It’s difficult to put your finger on it. You shouldn’t fall for it, but the likelihood is that whatever “the Friday feeling” is it infects you as the clock strikes 00:01 every week. So we thought we’d find out a little bit more about our favourite song for the last day of the working week, The Cure’s wondrously brilliant goth-post-punk-pop song ‘Friday, I’m In Love’ and share a little bit of that Friday feeling with you all, Lord knows we need it.
The track was officially released in 1992 and was taken from The Cure’s “pop record” Wish. The song represents one of the largest departures from a band’s perceived ethos you’re likely to ever hear or see. The song is, according to perennial moper and the world’s favourite goth Robert Smith, “a throw your hands in the air, let’s get happy kind of record”—anyone who knows The Cure or has ever seen Robert Smith can already understand the juxtaposition we’re facing here. But in truth, with all the happy naivety the song imbues, the silly dancing, the twirl-inducing joy of it all, it still feels authentic. It’s largely what makes the song resonate so resolutely.
But how did it all come about? When speaking with Guitar World, Smith opened up about the track when he said: “I remember driving home one Friday afternoon to have the weekend off. And I started to think of this really great chord sequence. I was about 20 minutes away from the studio. So I turned around, went back to the studio and everyone was still there.”
If things couldn’t get anymore serendipitous, Smith revealed: “We actually recorded it that Friday night. So from then on it was always just called ‘Friday’. Then, when I came to do the words for it, I thought, why don’t I do a song about that Friday feeling? It’s a thing you have at school, and lots of people work at jobs they don’t really enjoy. So that Friday afternoon feeling is something you look forward to.”
Just drink that in for a second: Robert Smith, the Robert Smith, set out to write a ‘Friday song’ to make you feel happy and impatient for more happiness. It’s a beautiful moment of conversely positioned paradigms converging to make one beautifully organic moment of joy. Robert Smith, the happy-go-lucky pop star.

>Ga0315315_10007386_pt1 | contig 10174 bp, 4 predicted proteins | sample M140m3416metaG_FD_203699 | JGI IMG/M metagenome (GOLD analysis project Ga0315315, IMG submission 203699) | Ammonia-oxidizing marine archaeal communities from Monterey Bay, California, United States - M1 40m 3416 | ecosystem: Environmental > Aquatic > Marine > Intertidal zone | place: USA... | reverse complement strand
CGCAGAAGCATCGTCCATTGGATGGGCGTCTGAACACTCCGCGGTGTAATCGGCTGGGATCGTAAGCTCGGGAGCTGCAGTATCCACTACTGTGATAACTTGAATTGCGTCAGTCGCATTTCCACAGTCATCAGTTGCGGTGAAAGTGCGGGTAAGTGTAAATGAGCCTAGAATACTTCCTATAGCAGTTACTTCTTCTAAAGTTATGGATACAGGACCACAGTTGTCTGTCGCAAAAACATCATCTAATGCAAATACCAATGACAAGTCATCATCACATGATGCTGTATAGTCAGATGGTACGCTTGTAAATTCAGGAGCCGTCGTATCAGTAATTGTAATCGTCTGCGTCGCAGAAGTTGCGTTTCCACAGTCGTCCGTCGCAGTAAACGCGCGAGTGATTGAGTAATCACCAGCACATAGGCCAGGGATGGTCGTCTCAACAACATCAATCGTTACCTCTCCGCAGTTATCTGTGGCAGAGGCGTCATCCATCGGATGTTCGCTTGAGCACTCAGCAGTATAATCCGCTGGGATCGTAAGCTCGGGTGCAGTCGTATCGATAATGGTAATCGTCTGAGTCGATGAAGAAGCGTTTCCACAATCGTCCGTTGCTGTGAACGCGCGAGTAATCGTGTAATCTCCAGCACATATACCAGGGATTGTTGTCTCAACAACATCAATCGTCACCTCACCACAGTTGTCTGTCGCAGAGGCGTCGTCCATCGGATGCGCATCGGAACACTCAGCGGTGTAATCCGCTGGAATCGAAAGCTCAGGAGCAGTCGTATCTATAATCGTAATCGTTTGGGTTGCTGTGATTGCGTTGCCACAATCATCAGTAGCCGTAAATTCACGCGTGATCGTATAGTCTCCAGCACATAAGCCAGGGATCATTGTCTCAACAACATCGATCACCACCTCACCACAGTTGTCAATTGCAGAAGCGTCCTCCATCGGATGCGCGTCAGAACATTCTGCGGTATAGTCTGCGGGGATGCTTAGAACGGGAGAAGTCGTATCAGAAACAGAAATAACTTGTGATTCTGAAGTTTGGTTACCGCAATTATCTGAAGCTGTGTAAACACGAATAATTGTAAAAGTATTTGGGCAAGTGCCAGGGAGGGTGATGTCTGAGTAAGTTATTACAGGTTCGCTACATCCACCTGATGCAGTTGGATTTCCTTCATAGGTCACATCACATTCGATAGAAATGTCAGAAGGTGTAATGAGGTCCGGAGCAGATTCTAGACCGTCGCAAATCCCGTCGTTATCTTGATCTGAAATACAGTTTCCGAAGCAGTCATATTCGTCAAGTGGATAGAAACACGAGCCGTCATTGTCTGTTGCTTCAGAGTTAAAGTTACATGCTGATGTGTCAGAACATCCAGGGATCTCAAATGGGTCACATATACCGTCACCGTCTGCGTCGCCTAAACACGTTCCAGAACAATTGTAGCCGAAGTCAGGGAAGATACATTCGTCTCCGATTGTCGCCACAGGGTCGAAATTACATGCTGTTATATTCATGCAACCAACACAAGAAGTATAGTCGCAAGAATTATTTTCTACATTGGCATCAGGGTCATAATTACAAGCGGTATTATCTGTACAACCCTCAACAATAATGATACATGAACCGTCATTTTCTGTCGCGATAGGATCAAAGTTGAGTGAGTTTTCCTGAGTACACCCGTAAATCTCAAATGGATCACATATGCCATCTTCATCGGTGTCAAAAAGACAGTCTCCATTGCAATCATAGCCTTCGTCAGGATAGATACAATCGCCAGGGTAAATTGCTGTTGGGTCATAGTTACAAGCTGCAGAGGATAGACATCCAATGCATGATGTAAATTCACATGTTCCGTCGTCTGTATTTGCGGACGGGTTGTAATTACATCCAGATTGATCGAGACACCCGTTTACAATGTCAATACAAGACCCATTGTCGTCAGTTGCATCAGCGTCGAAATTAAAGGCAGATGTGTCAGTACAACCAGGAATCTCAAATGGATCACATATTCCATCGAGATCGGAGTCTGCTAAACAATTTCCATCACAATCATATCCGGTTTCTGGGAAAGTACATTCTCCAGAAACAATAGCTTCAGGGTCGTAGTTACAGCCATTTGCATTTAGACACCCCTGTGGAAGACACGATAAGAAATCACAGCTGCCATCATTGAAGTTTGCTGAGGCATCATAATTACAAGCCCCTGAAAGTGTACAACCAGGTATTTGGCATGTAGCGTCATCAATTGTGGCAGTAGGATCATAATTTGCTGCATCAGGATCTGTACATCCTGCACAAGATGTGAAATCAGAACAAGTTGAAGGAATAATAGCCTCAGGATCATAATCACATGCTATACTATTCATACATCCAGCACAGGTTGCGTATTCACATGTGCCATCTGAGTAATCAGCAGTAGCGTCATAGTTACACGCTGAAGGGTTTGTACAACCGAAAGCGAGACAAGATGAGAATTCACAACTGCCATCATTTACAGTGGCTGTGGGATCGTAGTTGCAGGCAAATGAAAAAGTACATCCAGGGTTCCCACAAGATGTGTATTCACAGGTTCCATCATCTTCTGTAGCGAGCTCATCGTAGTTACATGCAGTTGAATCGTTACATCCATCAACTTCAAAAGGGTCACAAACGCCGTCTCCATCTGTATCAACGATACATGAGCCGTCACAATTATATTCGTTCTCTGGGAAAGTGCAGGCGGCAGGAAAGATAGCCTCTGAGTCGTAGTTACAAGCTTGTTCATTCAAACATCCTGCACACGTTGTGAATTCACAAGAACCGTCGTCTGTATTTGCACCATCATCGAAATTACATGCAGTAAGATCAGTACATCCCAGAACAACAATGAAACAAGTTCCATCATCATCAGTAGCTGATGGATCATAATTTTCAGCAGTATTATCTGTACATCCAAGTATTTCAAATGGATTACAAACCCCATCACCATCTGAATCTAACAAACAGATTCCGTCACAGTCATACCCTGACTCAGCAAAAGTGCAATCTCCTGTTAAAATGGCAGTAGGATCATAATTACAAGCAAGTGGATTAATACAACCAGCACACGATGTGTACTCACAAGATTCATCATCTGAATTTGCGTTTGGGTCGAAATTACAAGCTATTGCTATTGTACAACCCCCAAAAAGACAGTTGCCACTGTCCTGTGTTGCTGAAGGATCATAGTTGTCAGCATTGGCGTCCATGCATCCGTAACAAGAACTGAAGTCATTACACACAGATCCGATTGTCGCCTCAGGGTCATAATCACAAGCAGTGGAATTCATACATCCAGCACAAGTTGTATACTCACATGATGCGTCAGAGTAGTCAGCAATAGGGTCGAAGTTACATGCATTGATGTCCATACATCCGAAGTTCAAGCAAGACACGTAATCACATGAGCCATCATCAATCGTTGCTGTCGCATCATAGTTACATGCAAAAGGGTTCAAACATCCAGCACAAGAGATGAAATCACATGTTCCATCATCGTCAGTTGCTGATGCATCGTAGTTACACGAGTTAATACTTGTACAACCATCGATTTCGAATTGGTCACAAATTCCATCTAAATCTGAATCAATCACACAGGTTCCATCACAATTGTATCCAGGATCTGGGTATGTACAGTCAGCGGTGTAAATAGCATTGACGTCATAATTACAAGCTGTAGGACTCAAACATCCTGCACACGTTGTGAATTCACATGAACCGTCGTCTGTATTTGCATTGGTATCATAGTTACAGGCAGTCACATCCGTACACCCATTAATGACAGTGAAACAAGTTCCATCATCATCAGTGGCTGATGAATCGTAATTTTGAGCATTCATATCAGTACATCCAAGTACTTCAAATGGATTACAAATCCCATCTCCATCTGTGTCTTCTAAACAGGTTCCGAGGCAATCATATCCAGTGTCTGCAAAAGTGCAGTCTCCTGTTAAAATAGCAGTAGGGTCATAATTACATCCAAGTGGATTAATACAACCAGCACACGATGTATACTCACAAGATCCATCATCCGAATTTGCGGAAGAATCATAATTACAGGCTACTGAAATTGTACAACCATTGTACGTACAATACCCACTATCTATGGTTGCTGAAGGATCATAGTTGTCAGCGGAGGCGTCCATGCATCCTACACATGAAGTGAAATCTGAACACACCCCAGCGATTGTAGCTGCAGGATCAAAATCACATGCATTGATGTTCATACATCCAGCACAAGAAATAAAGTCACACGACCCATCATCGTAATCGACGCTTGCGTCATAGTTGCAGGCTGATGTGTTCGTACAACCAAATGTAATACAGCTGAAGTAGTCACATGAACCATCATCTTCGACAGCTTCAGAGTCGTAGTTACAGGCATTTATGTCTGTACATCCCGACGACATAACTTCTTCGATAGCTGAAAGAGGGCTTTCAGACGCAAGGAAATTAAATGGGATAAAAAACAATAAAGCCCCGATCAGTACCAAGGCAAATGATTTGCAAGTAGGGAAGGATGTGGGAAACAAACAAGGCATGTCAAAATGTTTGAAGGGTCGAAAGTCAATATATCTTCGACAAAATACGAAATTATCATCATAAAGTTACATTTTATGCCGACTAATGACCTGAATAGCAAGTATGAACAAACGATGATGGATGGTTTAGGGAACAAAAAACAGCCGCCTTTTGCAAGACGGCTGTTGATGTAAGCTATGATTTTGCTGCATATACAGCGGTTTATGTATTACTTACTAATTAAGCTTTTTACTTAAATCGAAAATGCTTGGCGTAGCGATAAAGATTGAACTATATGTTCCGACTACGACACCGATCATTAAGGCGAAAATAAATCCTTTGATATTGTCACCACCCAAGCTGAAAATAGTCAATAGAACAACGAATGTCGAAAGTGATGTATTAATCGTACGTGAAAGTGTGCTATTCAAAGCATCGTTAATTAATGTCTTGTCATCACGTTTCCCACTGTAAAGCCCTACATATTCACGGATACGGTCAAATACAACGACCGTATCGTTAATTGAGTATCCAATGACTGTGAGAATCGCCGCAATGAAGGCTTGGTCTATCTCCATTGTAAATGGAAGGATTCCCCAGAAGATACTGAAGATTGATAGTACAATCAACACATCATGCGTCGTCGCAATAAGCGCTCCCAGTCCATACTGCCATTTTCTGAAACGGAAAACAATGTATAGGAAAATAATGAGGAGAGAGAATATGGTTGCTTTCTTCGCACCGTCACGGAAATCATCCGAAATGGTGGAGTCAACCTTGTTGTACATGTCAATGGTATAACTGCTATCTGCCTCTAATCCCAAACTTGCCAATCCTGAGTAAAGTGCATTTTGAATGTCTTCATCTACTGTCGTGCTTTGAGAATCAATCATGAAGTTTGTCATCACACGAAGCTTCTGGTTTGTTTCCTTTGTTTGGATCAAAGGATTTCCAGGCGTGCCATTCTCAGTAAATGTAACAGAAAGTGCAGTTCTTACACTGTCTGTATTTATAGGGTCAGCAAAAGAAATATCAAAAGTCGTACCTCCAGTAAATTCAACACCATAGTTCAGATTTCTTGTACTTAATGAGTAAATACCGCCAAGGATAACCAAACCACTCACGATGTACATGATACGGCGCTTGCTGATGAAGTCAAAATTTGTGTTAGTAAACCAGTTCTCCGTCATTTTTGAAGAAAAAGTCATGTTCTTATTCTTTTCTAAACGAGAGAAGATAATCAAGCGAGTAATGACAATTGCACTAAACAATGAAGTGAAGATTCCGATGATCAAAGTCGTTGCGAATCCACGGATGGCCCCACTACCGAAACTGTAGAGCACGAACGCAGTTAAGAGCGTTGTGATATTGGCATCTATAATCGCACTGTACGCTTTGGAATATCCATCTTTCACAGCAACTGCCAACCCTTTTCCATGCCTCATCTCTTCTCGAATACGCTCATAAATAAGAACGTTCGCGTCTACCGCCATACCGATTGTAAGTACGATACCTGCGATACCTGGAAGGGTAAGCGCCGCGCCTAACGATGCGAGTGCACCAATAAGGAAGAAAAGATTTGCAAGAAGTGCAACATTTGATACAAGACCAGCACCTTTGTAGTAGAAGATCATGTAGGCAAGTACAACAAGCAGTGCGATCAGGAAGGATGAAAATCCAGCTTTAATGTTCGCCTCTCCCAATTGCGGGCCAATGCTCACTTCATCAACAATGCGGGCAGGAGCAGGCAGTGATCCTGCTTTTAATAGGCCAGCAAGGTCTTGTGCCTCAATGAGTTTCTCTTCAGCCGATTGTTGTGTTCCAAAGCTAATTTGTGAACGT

He candidly spoke of the track in an interview with SPIN magazine where he was a little less gushing about the track: “‘Friday I’m In Love’ is a dumb pop song, but it’s quite excellent actually because it’s so absurd. It’s so out of character—very optimistic and really out there in happy land. It’s nice to get that counterbalance. People think we’re supposed to be leaders of some sort of ‘gloom movement.’ I could sit and write gloomy songs all day long, but I just don’t see the point.
“Genuinely dumb pop lyrics are much more difficult to write than my usual outpourings through the heart.” Smith continued with a wry smile on his face: “I went through hundreds of sheets of paper trying to get words for this record. You have to hit something that’s not cringing—a simplicity and naiveté that communicates. There’s a dumbness that sort of cracks. We’ve always done pop songs. It’s just sometimes they’re way too down – sort of desperate.”
Robert Smith was seemingly convinced that he had heard the progression of chords somewhere else: “‘Friday, I’m In Love’ is not a work of genius, it was almost a calculated song. It’s a really good chord progression, I couldn’t believe no-one else had used it and I asked so many people at the time—I was getting drug paranoia anyway—’I must have stolen this from somewhere, I can’t possibly have come up with this,” he added.
The singer went on a mission to find the source of the tune: “I asked everyone I knew, everyone. I’d phone people up and sing it and go, ‘Have you heard this before? What’s it called?’ They’d go, ‘No, no, I’ve never heard it.’ On the same album, there were songs which I’d slaved over and I thought at the time were infinitely better, but ‘Friday’ is probably the song of the Wish album that’s the song.”
The song may still represent one of the few forays into the wilderness of ‘pop’ that The Cure has knowingly made, but it did encourage a certain type of fame and behaviour that Smith would later regret. “We had spent such an awful long time to get well known. [When] it happened, though, I found it very uncomfortable. For a long time, I didn’t like certain songs because I thought, ‘You’re to blame, you bastard. You made me popular.’ ‘Friday I’m In Love’ is a perfect example.”
So while it may annoy Robert Smith, and you’re unlikely to capture many die-hard The Cure fans as friends, sit back, turn up the volume, pour yourself a drink and enjoy this quite brilliant pop song.
Now you know the story behind ‘Friday I’m In Love’ it feels that much sweeter.